Designed by Jean Nouvel, a French architect, the museum features a massive central dome that incorporates many functional aspects of Eastern design. These include recurring fractals, ventilation and cooling methods inspired by wind towers (barjeel) and irrigation channels (falaj), as well as the concept of a madina, a combination of narrow streets and wide-open plazas.

“To me, like to everybody visiting the museum, the space right under the dome was astonishing,” Carreño says. “When people entered it through a small door, they found an unexpected outbreak of fragments of light and shadow, falling like drops from under a futuristic palm tree in the middle of an oasis surrounded by the waters of the Gulf.”

One of Nouvel’s earlier works, Institut du Monde Arabe in Paris, built in 1989, won the Aga Khan Award for Architecture, a prestigious prize recognizing designs that impact life in Islamic societies.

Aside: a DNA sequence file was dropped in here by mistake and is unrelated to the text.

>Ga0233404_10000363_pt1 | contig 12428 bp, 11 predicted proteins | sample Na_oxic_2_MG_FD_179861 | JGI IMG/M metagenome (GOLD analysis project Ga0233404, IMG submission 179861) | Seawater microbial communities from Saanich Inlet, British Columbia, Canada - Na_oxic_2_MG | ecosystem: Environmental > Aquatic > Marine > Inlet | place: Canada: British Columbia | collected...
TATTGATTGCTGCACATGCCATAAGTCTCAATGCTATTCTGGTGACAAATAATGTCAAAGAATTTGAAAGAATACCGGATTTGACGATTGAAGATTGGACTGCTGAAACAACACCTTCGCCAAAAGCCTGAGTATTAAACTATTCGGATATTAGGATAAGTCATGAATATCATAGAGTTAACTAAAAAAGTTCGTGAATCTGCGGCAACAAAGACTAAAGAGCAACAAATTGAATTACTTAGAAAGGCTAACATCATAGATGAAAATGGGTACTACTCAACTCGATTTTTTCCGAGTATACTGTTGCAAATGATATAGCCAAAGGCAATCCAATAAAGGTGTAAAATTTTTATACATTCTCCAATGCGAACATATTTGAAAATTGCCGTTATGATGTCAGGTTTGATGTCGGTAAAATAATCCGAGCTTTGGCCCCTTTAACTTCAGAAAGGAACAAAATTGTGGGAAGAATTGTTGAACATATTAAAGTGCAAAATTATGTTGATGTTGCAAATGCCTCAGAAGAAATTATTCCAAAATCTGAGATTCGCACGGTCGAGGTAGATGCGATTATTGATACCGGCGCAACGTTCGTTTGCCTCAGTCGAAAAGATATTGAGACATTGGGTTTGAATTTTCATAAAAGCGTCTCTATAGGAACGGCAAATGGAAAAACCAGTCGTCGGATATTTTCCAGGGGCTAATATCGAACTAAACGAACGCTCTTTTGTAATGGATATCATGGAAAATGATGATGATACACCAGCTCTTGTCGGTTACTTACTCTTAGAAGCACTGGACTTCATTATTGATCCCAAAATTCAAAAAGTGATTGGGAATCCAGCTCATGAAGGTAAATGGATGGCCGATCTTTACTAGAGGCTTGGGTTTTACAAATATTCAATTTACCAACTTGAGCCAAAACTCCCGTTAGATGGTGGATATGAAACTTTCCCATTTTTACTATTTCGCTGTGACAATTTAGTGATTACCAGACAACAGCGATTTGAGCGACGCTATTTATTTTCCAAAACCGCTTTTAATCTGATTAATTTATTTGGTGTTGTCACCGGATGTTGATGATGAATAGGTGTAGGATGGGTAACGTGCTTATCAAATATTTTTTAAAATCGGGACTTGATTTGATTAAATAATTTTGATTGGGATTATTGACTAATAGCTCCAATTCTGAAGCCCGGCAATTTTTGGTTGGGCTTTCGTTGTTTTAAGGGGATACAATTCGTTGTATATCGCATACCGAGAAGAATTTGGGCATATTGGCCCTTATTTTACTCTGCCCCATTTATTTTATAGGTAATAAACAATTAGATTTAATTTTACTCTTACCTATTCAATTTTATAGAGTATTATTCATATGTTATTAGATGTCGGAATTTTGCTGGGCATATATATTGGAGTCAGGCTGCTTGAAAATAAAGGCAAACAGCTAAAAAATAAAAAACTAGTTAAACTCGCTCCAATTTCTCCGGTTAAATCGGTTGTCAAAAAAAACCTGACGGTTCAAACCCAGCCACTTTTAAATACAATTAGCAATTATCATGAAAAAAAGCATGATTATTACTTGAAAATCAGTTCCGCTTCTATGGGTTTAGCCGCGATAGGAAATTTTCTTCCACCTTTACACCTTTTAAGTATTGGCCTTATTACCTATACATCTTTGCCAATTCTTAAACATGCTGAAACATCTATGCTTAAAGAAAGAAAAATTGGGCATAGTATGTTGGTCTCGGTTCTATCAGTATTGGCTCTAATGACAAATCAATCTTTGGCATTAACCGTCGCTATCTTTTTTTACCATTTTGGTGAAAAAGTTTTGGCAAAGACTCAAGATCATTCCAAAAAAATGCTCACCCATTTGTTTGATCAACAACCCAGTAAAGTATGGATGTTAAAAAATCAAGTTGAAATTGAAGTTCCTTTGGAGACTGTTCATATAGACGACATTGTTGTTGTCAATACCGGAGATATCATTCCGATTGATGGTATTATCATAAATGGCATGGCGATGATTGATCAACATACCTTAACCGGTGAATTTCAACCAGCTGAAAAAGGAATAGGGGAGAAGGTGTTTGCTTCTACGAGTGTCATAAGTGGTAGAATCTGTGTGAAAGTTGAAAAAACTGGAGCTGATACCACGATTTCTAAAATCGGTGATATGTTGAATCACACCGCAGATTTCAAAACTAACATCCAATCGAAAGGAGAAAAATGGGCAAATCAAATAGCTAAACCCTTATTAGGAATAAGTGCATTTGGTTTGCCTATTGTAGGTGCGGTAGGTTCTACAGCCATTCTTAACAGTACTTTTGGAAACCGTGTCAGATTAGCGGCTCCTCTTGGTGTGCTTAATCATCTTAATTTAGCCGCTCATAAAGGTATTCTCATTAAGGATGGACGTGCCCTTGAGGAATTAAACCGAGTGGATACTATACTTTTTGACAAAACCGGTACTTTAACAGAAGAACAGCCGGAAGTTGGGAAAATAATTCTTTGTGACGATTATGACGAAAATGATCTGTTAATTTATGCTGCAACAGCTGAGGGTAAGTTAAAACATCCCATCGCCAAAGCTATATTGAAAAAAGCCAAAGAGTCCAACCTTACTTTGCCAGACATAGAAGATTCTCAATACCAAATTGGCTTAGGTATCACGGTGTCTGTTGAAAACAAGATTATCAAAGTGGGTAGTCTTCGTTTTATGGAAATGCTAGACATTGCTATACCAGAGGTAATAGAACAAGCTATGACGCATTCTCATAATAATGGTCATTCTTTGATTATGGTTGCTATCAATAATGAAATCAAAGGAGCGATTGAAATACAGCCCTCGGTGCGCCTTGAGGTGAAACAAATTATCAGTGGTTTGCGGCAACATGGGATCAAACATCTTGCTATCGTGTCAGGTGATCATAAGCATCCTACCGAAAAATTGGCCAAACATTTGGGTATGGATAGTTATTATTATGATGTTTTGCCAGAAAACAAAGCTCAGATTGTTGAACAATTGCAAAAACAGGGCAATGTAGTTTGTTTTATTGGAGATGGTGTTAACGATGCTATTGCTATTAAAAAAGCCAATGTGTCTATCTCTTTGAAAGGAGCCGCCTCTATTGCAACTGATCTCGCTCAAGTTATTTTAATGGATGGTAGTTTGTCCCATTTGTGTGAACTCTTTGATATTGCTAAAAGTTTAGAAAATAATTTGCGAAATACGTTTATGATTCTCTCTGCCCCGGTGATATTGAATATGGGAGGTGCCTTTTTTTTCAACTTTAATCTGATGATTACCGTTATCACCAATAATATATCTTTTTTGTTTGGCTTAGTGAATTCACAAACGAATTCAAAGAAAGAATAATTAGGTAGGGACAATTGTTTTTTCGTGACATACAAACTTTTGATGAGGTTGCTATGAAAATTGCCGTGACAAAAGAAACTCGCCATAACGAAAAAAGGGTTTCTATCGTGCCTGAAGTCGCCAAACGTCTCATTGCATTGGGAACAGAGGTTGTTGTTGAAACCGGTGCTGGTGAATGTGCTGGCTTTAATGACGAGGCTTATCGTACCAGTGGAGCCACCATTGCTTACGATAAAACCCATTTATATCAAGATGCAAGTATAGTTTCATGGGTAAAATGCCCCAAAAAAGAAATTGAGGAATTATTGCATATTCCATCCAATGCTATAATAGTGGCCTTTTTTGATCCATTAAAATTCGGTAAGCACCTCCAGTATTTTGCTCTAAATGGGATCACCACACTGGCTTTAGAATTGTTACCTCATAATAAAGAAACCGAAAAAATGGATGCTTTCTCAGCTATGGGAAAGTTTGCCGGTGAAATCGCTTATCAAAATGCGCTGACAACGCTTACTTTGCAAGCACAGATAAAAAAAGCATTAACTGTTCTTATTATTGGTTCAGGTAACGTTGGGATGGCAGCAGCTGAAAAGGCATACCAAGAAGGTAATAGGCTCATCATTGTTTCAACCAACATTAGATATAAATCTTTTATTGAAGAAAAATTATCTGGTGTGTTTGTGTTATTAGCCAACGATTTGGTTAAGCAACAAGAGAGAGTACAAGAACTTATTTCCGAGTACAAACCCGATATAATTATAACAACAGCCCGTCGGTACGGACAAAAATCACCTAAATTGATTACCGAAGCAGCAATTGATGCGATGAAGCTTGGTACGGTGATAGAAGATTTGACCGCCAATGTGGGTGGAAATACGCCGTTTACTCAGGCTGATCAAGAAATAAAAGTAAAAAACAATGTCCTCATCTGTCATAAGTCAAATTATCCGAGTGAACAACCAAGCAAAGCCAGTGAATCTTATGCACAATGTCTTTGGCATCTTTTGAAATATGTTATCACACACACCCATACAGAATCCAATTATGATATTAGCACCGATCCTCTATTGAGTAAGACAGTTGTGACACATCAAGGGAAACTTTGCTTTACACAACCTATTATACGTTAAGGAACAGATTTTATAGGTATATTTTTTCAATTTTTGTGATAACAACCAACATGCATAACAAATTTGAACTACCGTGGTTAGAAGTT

Farrokh Derakhshani, the director, has been associated with the award since 1982, when far fewer resources existed to spread knowledge globally about quality architecture. 

“From the very beginning, we understood that this lack of communication, this lack of information, was the problem,” Derakhshani says. 

AramcoWorld had a similar mindset, and Derakhshani remembers when John Lawton, a longtime contributor, visited him in Geneva to write about six award-winning projects in “The Changing Present (1987).” An in-depth feature, “Shaking Up Architecture” by Lee Lawrence, followed in 2001.

While it puts shortlisted projects on its own website, the Aga Khan Award disseminates other submissions through a platform at the Massachusetts Institute of Technology, in the US. 

That’s where Petruccioli, the Italian expert, served as the Aga Khan Professor of Design for Islamic Societies in the 1990s. 

It’s unclear, he says, where the field of architecture will go in the age of artificial intelligence, but he hopes that resources like AramcoWorld continue to center the way it influences cultural development. 

“I cannot predict the end of the story.”

Building Cultural Connections: AramcoWorld’s Architectural History